Looking at transport for Cambridge

Victoria Street traffic between the St Andrew’s and Town Hall roundabouts.

Waipā District Council wants the government to pick up 51 per cent of the bill for a third bridge for Cambridge – but is working on the basis that it will not be needed for another 20 years.

A group charged with looking at the future of Cambridge’s transport network meets this month to begin defining the shape of Cambridge’s transport infrastructure for the next 30 years.

Council allocated $300,000 for the Cambridge Connections project a year ago and work moved up a gear after the adoption of the Waipā Transport Strategy in May. That strategy confirmed the need for a third bridge in Cambridge once the high-level Victoria Bridge can no longer carry vehicles.

We Say

First things first: traffic congestion in Cambridge will ease when additional off and on ramps are added to the town’s southern interchange. We hope Cambridge Connections has that at the top of the list.

Group manager service delivery Dawn Inglis said the Cambridge Connections project, expected to take a year to compete, would culminate in a business case to seek government funding for a bridge, but the work involved “much more” than that.

“Cambridge Connections will consider how to reduce traffic demand, provide transport alternatives and make best use of existing infrastructure. We also need to consider national climate change targets and ways to encourage and enable more walking, cycling and public transport.”

Inglis said a location for the bridge had not been decided and land had not been purchased.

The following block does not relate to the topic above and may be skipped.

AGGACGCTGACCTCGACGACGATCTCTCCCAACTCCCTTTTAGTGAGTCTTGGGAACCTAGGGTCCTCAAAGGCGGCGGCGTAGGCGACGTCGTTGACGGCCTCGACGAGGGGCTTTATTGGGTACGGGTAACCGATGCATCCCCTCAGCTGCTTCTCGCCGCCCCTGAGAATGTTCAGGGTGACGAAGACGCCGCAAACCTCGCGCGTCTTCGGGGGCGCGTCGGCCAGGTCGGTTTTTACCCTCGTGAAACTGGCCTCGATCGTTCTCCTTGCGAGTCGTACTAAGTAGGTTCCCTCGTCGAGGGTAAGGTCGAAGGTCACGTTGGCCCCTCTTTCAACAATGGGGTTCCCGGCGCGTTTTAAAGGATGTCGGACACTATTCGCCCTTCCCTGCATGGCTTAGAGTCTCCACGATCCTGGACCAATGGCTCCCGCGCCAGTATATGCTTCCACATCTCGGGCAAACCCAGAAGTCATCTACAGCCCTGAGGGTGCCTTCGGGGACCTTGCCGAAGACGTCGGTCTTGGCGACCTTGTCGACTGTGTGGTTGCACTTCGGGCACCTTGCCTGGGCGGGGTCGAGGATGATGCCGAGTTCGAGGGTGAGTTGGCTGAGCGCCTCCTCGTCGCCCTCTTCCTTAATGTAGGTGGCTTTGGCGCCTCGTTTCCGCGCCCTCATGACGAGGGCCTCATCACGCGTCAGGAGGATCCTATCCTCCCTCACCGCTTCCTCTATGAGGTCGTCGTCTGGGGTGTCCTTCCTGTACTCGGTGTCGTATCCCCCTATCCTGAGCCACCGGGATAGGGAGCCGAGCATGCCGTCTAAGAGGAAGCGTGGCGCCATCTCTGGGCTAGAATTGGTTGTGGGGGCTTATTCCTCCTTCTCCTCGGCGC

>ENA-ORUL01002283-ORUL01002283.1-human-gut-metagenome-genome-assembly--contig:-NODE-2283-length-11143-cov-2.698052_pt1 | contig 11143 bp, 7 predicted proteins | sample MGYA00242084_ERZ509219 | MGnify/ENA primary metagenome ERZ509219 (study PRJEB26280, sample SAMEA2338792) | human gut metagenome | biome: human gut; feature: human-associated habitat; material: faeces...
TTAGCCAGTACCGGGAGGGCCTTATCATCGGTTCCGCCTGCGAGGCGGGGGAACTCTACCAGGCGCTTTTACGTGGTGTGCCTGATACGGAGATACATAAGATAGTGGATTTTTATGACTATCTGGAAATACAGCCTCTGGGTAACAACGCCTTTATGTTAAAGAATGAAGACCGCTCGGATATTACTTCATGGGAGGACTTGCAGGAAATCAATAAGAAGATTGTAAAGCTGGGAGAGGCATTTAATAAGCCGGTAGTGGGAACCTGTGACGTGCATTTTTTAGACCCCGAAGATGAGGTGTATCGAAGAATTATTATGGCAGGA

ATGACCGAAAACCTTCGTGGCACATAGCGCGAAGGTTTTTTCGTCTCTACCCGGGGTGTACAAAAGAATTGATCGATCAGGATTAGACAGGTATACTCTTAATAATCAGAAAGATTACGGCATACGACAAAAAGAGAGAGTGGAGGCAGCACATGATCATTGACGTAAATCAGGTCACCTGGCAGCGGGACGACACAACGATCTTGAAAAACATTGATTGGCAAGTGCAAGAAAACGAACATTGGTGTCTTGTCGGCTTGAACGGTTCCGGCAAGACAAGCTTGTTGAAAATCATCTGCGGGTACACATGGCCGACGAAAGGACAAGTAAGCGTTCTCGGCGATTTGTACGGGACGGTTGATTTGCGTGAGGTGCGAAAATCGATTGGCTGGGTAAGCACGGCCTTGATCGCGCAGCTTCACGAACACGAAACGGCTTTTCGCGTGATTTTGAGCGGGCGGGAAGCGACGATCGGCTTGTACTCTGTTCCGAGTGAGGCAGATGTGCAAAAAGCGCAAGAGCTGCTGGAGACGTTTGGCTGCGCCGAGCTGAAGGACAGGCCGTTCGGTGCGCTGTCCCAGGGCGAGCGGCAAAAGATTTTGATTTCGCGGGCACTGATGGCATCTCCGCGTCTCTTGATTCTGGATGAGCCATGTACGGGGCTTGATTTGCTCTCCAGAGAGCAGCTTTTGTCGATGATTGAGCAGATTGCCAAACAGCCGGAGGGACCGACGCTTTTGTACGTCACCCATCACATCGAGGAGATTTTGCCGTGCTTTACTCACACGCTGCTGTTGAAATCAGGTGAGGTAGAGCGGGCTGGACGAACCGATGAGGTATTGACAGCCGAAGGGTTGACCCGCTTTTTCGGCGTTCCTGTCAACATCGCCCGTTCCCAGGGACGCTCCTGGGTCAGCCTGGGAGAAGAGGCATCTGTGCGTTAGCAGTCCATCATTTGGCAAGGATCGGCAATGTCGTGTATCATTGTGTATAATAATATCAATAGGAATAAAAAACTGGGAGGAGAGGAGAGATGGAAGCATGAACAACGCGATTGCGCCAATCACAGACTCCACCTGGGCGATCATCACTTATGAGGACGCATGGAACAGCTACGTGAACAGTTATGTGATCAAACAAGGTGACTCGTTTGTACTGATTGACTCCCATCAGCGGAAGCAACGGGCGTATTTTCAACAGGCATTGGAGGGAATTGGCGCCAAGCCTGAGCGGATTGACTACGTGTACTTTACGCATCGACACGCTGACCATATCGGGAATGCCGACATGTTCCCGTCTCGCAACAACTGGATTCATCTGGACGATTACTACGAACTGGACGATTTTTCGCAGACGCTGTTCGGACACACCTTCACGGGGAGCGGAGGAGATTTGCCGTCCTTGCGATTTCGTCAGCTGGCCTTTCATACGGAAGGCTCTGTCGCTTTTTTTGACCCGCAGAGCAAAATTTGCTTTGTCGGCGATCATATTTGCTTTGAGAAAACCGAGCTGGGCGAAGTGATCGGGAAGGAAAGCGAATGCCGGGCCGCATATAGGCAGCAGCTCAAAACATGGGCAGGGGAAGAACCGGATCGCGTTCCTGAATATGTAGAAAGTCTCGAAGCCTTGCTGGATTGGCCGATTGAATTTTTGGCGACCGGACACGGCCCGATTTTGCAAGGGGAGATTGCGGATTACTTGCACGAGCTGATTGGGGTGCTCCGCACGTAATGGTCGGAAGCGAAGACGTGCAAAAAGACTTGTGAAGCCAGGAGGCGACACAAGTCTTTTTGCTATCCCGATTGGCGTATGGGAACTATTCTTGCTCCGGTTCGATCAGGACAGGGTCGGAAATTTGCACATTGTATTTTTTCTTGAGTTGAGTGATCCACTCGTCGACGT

“A third bridge location would require Council to designate land, meaning the land would be zoned for future road use. A lot of land would be needed and once designated, council would likely be required to borrow money to buy that land, even though the bridge will be some years away. A designation may also require existing road corridors to be widened, forcing council to buy further land from residents or businesses, some of whom may not wish to sell. There’s a lot at stake.”

By next June Cambridge Connections would have a business case “as defined by Waka Kotahi NZ Transport Agency”. The case was essential to the securing a 51 per cent government subsidy.

Without that, Inglis said Waipā ratepayers will foot the bill for the bridge… “we need the government on board”.

The Cambridge Connections Stakeholder Group includes councillors and Cambridge Community Board members, iwi representatives and representation from Waka Kotahi NZ Transport Agency, the heavy freight industry and regional transport planning experts.

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